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What should I have him do?

This is a discussion on What should I have him do? within the Hoof Care forums, part of the Horse Health category
  • Should i have farrier round off hoofs taking off the flare
  • What does a farrier need at my place

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    03-20-2012, 02:07 PM
  #11
Foal
Talking

Quote:
Originally Posted by busysmurf    
At this time, I am not in the position to change the schedule. 3 months btwn a trim in winter is pretty standard in my experience. BUT I am hopefully in the position to make firmer demands on what should be done, thus asking for the opinions to make sure that my demands are realistic since I am not a professional farrier. As I stated, the farrier being used is quite good at corrective/reconstructive shoing/work. I am not so convinced in barefeet trimming, as evident by him giving me what I believe is a BS excuse for leaving flares on her feet. I haven't heard of anyone doing that before, thus I am trying to make sure I am not missing something. I think that had the flares been taken care of properly at the end of Nov. This whole post would be a non-issue. But I am asking if anyone is seeing something that I am missing since I AM NOT a professional farrier.

Also as far as a schedule, since this is a newer horse, I haven't yet learned all her natural schedules. The farrier schedule at the barn is out of my hands, my best hope that she doesn't get to long between trims in the future is that it is done properly in the first place.

I have a farrier that I trust & swear by that does the horses at my place. However, he is not allowed on the BO's property because he didn't do things the way the BO wanted, he did them the way he felt would be best for the horse. They disagreed, so not only does he refuse to go there, BO won't let him there.

I'm not trying to be difficult or ask for the impossible. I am simply asking for opinions (since I am not a professional farrier, and I have reservations about the one that is being used) so I can be confidant that I am doing everything that I can to make the best decision for a horse in a difficult and complicated situation.
I can vouch for not taking down the flares all the way. Sometimes you can only go so far with them depending on the hoof wall. I'm not 100 percent on the farriers side either because only he knows if he left them for no reason. I have told some of my customers that had flare outs that I could only go so far on that its not a problem to take them down. Just a process. If I were you, I would remind him next time about the flare outs and see if he can take them down anymore. If he can't and his reasoning is the same as last time then its a pretty safe bet that what he's telling you isn't BS. If he can then great!! Everyones happy
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    03-20-2012, 02:13 PM
  #12
Yearling
Quote:
Originally Posted by clip clop    
I can vouch for not taking down the flares all the way. Sometimes you can only go so far with them depending on the hoof wall. I'm not 100 percent on the farriers side either because only he knows if he left them for no reason. I have told some of my customers that had flare outs that I could only go so far on that its not a problem to take them down. Just a process. If I were you, I would remind him next time about the flare outs and see if he can take them down anymore. If he can't and his reasoning is the same as last time then its a pretty safe bet that what he's telling you isn't BS. If he can then great!! Everyones happy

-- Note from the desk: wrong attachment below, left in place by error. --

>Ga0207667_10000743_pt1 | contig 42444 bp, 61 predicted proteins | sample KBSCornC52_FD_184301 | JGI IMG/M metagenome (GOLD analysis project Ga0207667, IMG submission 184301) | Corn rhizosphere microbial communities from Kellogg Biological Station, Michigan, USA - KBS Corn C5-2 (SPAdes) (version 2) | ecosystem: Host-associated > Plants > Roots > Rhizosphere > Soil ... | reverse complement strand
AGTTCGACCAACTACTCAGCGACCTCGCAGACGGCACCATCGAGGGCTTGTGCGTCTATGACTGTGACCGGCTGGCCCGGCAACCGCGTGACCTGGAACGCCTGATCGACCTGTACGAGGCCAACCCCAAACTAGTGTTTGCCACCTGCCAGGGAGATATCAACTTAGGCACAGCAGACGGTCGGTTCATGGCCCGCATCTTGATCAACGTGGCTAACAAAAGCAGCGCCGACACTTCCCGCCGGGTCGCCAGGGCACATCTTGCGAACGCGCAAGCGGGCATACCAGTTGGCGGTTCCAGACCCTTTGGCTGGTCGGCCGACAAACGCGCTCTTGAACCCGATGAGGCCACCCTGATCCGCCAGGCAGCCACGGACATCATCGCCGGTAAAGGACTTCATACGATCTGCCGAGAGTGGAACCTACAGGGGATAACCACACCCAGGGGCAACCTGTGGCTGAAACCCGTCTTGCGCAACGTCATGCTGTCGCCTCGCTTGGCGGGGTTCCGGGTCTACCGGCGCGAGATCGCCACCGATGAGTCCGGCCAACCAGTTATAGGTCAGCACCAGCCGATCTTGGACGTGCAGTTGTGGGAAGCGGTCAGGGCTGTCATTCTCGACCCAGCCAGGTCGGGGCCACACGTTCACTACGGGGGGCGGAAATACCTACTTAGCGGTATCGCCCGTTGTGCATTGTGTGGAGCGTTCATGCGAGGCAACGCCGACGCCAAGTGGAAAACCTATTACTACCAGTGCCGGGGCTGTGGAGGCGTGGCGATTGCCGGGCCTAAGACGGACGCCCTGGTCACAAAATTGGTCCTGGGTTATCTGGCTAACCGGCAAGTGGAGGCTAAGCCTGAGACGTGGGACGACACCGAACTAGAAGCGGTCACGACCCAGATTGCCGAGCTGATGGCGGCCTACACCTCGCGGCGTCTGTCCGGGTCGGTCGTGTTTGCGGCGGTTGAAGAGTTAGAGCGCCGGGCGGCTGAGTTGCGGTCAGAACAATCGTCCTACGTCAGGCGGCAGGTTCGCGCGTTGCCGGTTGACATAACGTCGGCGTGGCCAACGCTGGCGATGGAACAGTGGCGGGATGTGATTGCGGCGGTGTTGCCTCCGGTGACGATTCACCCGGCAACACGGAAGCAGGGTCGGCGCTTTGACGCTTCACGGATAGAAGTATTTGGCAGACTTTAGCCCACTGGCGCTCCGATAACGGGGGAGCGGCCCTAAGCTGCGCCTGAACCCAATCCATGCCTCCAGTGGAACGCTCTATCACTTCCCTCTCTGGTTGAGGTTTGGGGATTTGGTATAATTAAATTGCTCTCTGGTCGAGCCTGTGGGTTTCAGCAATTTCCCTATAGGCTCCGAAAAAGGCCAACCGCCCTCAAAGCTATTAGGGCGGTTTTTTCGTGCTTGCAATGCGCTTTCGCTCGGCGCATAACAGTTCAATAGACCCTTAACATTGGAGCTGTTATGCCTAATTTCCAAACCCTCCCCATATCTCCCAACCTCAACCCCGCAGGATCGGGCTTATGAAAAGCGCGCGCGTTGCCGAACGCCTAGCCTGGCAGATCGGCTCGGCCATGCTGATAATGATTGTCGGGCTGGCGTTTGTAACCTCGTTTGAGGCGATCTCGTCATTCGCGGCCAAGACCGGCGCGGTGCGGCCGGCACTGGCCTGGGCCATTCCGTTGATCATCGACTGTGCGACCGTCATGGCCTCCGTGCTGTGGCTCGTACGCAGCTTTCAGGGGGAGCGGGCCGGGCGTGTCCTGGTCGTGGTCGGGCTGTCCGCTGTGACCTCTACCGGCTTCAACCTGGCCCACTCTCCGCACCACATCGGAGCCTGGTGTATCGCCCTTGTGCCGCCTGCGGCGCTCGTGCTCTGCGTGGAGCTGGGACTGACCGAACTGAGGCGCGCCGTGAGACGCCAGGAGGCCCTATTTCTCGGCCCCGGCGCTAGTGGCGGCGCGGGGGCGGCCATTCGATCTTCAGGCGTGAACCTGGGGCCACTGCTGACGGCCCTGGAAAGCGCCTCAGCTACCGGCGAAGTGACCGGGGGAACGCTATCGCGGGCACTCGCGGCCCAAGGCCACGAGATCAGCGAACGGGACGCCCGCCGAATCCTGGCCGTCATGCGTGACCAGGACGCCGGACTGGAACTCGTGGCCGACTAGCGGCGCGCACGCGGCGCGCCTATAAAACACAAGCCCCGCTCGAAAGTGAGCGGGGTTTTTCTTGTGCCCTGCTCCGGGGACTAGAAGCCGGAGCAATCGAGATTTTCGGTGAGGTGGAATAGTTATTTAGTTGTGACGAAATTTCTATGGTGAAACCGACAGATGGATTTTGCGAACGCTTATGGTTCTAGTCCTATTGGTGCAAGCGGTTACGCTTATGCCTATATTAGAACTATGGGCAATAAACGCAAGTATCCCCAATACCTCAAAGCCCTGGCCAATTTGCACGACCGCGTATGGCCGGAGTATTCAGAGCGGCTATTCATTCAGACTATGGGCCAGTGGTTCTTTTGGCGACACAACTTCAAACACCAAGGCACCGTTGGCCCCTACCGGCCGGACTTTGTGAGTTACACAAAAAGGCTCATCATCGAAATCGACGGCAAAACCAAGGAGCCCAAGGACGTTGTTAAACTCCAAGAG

Thank you! At least I now know it may not be complete BS
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    03-20-2012, 05:11 PM
  #13
mls
Trained
Quote:
Originally Posted by clip clop    
I can vouch for not taking down the flares all the way. Sometimes you can only go so far with them depending on the hoof wall. I'm not 100 percent on the farriers side either because only he knows if he left them for no reason. I have told some of my customers that had flare outs that I could only go so far on that its not a problem to take them down. Just a process. If I were you, I would remind him next time about the flare outs and see if he can take them down anymore. If he can't and his reasoning is the same as last time then its a pretty safe bet that what he's telling you isn't BS. If he can then great!! Everyones happy
Exactly.

Sure - a farrier can remove every bit of hoof possible in order to make it 'pretty' and fit in your version of 'tiny variations' but the horse would likely be dead lame.
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    03-20-2012, 07:28 PM
  #14
Trained
Sounds like perhaps you should be looking for somewhere else to keep the horse. 3 months may be normal in your neck of the woods, but it is very rarely adequate, unless the horse does enough to 'self trim'. You say she's a new horse & you don't yet know her 'natural schedules', so I'd be taking the 4-6 week average & working from there. I'm not 'yelling' just telling it as I see it. If this farrier has already said he doesn't believe in removing flares & you can't get him more frequently, there's not much more that can be done IMO without possibly getting the horse into a worse position by getting him offside.
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    03-20-2012, 11:34 PM
  #15
Foal
Boy! I don't envy this situation you're in at all. It sure could be working out better for the horse. I fear that this horse's feets are falling through the cracks.
IMO, she's gone past needing a trim to needing a rehab process, boots and pads included.
Where's she spending her time? Cause its rotting her feet. What does the rest of her body look like? She needs a darn good set up trim and a few whiteline treatments followed by continued thrush care and a farrier more often.